In Japan, parents traditionally take their 3-, 5-, 7-year-old children to a Shinto shrine to pray for their growth on November 15th. Children are dressed well for the occasion, with many of them in traditional kimonos. Having emerged in the Edo period, this custom is called Shichigosan (“seven-five-three”) after the ages of the children who participate in the celebration.
In the old days, children started to grow their hair (kami in Japanese) long for the “Kamioki Festival.” Boys began wearing the hakama (a divided skirt for male formal wear) at the age of five when they celebrate the “Hakamagi Festival,” and girls stared to use the obi (a sash for kimonos) at the age of seven at the “Obitoki Festival.” These customs are said to be the origin of Shichigosan. Today, it is most common for parents to celebrate the growth of their 3-year-old children of both genders, 5-year-old boys and 7-year-oldgirls during the occasion.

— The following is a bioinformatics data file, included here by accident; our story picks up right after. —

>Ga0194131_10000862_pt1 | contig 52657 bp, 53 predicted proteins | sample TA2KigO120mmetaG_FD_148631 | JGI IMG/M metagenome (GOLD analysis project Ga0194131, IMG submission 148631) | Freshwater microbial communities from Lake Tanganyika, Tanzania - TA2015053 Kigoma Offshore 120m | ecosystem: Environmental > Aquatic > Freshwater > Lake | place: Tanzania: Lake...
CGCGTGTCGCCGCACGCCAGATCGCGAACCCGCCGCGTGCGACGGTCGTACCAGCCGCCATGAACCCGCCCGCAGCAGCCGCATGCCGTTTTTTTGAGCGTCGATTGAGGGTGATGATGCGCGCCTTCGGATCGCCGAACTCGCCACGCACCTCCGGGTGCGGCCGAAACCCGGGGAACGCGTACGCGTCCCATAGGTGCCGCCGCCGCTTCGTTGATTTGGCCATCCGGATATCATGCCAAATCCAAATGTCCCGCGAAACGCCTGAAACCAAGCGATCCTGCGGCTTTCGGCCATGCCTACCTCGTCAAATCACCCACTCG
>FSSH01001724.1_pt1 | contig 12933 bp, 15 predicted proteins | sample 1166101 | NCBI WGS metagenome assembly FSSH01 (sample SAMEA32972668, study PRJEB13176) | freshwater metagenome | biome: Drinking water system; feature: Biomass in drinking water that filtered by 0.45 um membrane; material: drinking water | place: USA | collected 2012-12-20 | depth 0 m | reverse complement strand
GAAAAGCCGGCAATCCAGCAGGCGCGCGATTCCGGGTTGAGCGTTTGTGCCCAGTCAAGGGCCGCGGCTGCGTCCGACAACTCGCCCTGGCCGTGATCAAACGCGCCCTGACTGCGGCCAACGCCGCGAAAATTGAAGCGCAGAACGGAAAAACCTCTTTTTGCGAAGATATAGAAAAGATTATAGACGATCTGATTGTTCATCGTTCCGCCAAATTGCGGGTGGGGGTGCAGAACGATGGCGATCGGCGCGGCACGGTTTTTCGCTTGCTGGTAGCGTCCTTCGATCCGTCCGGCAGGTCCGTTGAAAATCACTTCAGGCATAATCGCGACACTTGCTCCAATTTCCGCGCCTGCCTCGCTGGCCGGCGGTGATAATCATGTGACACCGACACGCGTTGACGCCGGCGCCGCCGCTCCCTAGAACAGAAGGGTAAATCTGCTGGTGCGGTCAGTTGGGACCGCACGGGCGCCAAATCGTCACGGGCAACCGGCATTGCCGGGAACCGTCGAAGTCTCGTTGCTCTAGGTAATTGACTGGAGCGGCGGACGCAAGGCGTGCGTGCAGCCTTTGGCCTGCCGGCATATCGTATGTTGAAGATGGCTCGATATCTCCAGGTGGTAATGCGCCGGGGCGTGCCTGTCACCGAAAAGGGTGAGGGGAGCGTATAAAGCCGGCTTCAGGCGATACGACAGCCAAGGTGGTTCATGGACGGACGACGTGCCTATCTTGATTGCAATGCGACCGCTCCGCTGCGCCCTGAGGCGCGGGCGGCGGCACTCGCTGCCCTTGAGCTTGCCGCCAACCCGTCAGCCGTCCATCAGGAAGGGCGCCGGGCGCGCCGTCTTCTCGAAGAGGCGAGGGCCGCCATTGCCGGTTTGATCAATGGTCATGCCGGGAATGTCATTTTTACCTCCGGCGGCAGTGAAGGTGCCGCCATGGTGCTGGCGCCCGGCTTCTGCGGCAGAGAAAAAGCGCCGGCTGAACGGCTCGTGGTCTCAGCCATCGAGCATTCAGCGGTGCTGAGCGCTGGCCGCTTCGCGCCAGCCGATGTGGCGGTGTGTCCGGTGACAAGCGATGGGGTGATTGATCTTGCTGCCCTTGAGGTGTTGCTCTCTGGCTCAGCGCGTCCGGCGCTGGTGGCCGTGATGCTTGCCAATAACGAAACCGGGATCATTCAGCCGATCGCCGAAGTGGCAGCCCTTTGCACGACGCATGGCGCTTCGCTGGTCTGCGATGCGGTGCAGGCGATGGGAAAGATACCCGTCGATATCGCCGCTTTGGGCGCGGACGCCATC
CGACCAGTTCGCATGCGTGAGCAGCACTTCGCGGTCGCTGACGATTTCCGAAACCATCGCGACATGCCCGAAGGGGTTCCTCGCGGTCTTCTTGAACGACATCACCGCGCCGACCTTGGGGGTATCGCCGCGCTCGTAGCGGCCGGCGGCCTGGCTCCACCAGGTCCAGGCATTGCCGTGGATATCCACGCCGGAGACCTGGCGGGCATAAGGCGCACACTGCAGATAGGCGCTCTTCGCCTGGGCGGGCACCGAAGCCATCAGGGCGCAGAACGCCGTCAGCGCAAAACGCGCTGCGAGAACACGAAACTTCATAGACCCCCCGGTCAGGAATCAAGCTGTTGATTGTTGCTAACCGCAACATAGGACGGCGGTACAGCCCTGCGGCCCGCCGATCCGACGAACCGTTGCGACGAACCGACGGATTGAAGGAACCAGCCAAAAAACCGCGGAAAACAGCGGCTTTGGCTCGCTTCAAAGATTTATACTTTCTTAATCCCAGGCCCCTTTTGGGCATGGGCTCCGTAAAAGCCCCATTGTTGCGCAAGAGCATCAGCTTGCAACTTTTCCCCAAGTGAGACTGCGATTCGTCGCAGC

In the precincts of a shrine, a stall is set up to sell chitoseame (“thousand year candy”), a long candy stick in a colorful bag with an illustration of a crane or a tortoise, both good omens in Japan. Children are given the candy in hopes for a long life.